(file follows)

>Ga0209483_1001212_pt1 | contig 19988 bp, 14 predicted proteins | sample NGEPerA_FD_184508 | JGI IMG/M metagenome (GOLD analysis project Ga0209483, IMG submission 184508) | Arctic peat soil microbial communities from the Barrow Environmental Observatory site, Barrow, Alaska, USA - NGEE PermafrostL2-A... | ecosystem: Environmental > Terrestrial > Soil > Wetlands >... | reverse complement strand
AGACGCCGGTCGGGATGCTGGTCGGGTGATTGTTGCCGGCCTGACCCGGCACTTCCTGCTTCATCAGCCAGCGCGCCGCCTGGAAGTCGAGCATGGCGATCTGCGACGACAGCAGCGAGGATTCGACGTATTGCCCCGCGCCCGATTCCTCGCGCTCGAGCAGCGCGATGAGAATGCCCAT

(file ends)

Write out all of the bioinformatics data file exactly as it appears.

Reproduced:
>Ga0209483_1001212_pt1 | contig 19988 bp, 14 predicted proteins | sample NGEPerA_FD_184508 | JGI IMG/M metagenome (GOLD analysis project Ga0209483, IMG submission 184508) | Arctic peat soil microbial communities from the Barrow Environmental Observatory site, Barrow, Alaska, USA - NGEE PermafrostL2-A... | ecosystem: Environmental > Terrestrial > Soil > Wetlands >... | reverse complement strand
AGACGCCGGTCGGGATGCTGGTCGGGTGATTGTTGCCGGCCTGACCCGGCACTTCCTGCTTCATCAGCCAGCGCGCCGCCTGGAAGTCGAGCATGGCGATCTGCGACGACAGCAGCGAGGATTCGACGTATTGCCCCGCGCCCGATTCCTCGCGCTCGAGCAGCGCGATGAGAATGCCCAT